Chart #9 "A college degree is no sure ticket to adequate wage growth"
Chart #10 "Tech credentials are no guarantee that wages rise as the economy expands"

Congress and its creation the "Federal Reserve" have the responsibility and power to promote Maximum employment.
Sadly the Federal Reserve and Congress have long ignored its Dual Mandate to promote maximum employment and to keep prices stable.

But Congress can immediately create about 400,000 local jobs across the country by repealing the Postal Accountability and Enhancement Act of 2006.
This Holiday season both "Fed Ex" and "U.P.S" failed to deliver on time. The result Christmas trees with missing presents and disappointed children.
This was just the latest failure of privation ( Greed ); over the experience and the values of our Founding Fathers.

2 ) Really insurance programs to minimize risk and promote the common good were supported by the Founding Fathers.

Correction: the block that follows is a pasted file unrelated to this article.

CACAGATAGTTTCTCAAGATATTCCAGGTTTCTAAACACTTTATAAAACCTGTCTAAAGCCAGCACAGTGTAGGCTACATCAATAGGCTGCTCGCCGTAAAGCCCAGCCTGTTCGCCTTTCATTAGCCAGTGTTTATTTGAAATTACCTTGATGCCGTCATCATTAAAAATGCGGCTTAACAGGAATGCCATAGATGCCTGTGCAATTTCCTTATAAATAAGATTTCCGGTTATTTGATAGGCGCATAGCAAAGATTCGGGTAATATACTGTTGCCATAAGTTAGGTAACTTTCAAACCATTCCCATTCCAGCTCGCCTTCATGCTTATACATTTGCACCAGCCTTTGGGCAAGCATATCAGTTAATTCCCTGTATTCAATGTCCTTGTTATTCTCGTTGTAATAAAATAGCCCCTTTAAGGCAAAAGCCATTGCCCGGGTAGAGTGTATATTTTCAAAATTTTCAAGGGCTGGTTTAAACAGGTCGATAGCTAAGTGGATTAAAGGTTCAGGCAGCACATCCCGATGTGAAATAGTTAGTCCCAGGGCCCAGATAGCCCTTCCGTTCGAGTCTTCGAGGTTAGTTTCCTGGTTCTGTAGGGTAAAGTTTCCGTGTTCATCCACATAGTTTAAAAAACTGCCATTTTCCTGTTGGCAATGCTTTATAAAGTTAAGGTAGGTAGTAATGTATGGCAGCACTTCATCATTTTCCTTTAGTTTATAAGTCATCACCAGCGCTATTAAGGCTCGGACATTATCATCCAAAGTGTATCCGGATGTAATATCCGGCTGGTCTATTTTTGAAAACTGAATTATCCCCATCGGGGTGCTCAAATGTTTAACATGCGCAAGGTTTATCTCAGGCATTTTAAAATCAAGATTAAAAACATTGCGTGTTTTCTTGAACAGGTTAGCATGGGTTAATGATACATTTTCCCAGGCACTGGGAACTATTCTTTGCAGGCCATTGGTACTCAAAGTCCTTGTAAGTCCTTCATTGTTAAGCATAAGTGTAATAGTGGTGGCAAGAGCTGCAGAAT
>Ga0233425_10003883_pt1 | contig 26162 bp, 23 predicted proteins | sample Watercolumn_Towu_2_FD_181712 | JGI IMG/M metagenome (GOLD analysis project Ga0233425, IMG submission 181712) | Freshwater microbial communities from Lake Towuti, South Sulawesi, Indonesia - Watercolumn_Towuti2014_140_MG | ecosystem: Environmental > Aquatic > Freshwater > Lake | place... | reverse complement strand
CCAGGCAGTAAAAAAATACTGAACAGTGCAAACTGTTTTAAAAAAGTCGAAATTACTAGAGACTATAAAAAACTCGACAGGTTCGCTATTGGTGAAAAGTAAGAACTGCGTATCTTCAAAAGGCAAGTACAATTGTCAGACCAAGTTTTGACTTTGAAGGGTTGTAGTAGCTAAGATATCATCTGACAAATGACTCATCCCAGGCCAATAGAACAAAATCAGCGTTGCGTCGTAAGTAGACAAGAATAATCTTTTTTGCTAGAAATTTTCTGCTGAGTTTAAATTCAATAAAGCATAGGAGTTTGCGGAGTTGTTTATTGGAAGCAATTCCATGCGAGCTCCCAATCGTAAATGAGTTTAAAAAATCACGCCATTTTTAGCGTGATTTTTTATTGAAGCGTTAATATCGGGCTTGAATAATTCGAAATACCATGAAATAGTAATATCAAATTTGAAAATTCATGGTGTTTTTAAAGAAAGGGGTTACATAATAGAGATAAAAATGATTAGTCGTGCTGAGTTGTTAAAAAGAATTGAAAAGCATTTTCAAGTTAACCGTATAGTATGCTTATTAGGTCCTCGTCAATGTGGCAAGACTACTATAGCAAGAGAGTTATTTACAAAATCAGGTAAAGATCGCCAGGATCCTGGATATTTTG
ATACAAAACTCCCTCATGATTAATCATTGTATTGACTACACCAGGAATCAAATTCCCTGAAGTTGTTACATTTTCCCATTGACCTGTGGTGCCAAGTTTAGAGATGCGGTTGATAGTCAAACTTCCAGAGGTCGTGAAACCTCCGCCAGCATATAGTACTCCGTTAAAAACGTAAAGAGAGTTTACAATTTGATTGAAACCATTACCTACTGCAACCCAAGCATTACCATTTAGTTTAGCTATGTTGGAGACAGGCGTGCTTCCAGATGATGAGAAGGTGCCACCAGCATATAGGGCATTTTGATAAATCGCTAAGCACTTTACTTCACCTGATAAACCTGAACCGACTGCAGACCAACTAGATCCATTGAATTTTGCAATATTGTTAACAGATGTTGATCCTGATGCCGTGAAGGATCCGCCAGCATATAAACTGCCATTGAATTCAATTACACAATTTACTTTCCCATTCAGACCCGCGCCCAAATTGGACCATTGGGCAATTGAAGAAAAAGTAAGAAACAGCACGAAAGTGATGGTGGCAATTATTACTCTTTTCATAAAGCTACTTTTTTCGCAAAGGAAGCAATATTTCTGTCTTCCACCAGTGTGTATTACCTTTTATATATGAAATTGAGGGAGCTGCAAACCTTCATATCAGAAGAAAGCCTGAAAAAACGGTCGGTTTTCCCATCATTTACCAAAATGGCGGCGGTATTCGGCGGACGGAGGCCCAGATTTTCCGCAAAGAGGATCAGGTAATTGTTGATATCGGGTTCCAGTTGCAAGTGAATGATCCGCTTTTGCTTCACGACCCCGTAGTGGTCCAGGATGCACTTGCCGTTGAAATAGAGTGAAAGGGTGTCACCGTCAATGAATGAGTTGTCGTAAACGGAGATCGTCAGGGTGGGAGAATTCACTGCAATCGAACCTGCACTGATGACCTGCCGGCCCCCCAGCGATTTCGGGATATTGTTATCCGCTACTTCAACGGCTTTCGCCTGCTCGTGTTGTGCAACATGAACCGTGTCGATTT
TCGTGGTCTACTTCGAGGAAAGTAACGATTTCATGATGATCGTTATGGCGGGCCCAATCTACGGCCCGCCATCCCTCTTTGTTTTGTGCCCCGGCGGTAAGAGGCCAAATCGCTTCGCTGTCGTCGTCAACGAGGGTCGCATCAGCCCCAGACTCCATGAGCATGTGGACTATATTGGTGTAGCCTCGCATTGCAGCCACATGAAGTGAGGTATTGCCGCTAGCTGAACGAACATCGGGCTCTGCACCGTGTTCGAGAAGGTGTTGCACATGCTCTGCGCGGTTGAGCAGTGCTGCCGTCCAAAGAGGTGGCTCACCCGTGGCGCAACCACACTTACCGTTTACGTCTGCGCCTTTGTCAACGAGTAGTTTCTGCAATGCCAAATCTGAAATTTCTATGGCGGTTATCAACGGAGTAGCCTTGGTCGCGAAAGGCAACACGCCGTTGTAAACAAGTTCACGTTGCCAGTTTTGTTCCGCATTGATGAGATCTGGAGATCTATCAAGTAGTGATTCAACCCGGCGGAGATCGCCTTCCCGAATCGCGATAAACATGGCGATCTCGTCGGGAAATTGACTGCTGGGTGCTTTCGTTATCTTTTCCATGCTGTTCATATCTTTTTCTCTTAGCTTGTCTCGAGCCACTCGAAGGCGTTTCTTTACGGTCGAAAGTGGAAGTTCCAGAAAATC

Look at Ben Franklin you know "The First American" who signed the "Declaration of Independence" and the Constitution.
Ben Franklin the self made entrepreneur and inventor of the lightning rod which he never patented.
Ben Franklin who established the first public lending library, a fire-fighting brigade, organized a weekly Junto, and established a mutual insurance company.
Famous quote "An ounce of prevention is worth a pound of cure.”

History lesson it was industrious Germans who set up the 1st old-age social insurance program in 1889 and later lowered the retirement age to 65.
If you are so concerned about your retirement there is a simple fix to Social Security "Lift the payroll ceiling".